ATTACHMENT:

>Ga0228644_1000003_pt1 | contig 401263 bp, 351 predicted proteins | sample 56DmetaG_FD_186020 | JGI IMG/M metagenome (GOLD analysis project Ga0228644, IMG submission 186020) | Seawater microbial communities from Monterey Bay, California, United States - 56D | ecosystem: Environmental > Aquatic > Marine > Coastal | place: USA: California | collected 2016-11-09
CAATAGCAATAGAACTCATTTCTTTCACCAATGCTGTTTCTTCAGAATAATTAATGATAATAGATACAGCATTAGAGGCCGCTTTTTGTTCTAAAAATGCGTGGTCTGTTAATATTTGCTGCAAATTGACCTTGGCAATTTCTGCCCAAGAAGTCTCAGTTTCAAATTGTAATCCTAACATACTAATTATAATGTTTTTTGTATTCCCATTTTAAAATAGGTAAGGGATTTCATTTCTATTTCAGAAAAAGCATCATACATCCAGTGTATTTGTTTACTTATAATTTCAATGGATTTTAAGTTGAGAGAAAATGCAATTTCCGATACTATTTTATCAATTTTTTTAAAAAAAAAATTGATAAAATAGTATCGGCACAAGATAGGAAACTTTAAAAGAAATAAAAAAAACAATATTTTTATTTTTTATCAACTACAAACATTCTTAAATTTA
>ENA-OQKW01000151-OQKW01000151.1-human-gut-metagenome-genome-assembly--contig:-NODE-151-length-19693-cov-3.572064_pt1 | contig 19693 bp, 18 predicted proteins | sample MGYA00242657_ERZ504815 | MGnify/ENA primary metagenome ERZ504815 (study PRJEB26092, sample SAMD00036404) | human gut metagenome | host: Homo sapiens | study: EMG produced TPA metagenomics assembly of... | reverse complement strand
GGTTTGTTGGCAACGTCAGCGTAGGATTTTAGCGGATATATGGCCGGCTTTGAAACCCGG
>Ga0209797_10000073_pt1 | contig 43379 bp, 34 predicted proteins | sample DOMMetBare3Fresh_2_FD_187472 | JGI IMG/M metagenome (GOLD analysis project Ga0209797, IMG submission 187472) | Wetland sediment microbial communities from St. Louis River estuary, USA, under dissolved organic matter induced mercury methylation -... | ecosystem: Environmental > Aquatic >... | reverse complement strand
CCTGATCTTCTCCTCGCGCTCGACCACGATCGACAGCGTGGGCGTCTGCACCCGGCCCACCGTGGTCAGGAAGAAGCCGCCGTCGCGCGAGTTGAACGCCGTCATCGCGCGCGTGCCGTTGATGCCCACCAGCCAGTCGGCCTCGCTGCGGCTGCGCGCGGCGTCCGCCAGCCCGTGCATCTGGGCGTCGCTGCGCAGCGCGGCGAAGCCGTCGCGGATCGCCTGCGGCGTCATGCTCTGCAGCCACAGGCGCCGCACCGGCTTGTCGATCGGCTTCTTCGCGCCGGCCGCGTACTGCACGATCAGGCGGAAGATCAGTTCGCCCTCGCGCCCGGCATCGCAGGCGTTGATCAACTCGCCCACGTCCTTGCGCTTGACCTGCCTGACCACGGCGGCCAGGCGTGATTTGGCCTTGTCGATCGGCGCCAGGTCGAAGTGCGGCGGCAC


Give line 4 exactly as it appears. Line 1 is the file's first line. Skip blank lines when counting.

GGTTTGTTGGCAACGTCAGCGTAGGATTTTAGCGGATATATGGCCGGCTTTGAAACCCGG